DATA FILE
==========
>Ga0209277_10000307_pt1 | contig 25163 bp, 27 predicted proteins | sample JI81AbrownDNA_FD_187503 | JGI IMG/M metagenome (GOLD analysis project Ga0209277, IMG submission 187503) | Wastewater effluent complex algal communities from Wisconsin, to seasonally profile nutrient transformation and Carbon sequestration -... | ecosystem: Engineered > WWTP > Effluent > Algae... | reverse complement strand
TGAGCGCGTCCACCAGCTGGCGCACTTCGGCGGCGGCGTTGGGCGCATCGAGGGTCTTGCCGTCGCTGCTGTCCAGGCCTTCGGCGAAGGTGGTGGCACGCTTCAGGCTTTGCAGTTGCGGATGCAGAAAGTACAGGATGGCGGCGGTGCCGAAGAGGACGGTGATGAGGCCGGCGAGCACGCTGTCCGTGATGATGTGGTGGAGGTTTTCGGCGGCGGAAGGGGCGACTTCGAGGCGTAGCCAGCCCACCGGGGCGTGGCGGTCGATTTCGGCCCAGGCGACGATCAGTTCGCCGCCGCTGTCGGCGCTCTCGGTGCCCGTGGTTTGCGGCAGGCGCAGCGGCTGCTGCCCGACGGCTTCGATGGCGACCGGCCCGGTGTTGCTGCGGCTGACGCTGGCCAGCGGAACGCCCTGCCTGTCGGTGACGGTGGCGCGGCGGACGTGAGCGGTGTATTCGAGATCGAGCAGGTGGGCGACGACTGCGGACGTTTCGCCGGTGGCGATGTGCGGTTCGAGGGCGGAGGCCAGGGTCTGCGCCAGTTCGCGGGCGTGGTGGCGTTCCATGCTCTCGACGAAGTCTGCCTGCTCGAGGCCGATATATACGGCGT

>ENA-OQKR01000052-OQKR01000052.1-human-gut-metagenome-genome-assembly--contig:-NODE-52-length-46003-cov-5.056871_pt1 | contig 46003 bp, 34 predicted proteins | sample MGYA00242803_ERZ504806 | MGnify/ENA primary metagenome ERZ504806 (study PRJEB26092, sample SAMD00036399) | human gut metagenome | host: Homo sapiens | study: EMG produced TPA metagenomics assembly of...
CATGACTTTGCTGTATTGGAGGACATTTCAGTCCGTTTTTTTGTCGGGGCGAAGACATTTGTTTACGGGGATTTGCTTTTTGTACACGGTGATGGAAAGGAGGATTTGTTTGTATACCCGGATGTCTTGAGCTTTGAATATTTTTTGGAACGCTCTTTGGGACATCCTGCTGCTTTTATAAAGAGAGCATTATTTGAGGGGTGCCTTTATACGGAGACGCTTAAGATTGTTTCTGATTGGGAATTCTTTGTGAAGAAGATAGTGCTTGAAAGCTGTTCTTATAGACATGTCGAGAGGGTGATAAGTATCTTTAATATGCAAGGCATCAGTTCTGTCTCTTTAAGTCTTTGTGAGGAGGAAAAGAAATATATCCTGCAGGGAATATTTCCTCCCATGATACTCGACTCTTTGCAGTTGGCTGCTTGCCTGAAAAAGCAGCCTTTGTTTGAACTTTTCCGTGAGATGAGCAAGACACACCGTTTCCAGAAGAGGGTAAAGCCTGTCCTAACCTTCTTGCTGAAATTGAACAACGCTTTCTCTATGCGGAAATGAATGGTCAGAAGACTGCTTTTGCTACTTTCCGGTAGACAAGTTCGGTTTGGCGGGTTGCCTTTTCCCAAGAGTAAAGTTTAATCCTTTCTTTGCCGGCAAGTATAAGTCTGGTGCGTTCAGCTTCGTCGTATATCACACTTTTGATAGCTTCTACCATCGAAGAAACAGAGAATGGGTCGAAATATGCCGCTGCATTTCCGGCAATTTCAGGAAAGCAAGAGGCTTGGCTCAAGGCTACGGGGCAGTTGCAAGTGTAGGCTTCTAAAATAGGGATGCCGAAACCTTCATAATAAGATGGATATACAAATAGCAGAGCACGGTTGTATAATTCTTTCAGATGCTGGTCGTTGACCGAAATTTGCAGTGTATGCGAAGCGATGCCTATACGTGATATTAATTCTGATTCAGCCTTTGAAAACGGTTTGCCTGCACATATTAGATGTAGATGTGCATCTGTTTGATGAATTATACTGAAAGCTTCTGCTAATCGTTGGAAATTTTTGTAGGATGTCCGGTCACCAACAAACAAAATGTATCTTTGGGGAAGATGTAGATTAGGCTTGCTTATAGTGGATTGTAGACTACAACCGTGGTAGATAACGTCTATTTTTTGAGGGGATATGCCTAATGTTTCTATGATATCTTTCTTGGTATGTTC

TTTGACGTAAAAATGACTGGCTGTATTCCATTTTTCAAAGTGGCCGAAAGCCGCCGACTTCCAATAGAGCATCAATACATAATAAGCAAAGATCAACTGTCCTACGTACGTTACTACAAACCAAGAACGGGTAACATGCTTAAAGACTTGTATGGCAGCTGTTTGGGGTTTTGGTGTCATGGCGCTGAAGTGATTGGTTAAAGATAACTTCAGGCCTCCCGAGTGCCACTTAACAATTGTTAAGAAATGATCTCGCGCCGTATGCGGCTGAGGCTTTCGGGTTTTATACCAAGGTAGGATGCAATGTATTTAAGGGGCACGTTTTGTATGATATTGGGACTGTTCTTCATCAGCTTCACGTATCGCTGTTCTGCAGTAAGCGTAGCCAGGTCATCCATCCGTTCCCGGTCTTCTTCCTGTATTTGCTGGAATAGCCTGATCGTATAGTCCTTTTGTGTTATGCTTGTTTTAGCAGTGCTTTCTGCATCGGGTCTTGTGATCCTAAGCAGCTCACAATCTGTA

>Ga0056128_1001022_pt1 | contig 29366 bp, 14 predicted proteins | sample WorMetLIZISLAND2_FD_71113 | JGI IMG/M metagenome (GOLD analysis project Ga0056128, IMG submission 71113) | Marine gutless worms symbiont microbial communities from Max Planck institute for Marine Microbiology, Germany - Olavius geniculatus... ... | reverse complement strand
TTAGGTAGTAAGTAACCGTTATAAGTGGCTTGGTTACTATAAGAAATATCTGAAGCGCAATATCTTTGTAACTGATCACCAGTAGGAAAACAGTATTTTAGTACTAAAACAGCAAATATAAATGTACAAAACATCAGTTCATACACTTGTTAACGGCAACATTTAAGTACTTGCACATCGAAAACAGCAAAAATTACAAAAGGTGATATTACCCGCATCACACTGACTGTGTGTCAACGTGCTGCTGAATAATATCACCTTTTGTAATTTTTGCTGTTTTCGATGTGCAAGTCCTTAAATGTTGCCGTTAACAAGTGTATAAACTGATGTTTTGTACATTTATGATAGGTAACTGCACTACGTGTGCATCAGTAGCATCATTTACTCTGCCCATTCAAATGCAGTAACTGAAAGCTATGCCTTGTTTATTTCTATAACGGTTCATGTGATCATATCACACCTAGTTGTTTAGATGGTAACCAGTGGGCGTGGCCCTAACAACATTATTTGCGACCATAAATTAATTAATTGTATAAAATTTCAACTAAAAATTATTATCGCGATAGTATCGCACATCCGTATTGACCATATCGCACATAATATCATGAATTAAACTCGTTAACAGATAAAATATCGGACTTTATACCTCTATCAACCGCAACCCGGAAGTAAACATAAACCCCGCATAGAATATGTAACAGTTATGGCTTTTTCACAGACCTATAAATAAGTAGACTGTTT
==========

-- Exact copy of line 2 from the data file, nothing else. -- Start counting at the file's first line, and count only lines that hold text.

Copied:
TGAGCGCGTCCACCAGCTGGCGCACTTCGGCGGCGGCGTTGGGCGCATCGAGGGTCTTGCCGTCGCTGCTGTCCAGGCCTTCGGCGAAGGTGGTGGCACGCTTCAGGCTTTGCAGTTGCGGATGCAGAAAGTACAGGATGGCGGCGGTGCCGAAGAGGACGGTGATGAGGCCGGCGAGCACGCTGTCCGTGATGATGTGGTGGAGGTTTTCGGCGGCGGAAGGGGCGACTTCGAGGCGTAGCCAGCCCACCGGGGCGTGGCGGTCGATTTCGGCCCAGGCGACGATCAGTTCGCCGCCGCTGTCGGCGCTCTCGGTGCCCGTGGTTTGCGGCAGGCGCAGCGGCTGCTGCCCGACGGCTTCGATGGCGACCGGCCCGGTGTTGCTGCGGCTGACGCTGGCCAGCGGAACGCCCTGCCTGTCGGTGACGGTGGCGCGGCGGACGTGAGCGGTGTATTCGAGATCGAGCAGGTGGGCGACGACTGCGGACGTTTCGCCGGTGGCGATGTGCGGTTCGAGGGCGGAGGCCAGGGTCTGCGCCAGTTCGCGGGCGTGGTGGCGTTCCATGCTCTCGACGAAGTCTGCCTGCTCGAGGCCGATATATACGGCGT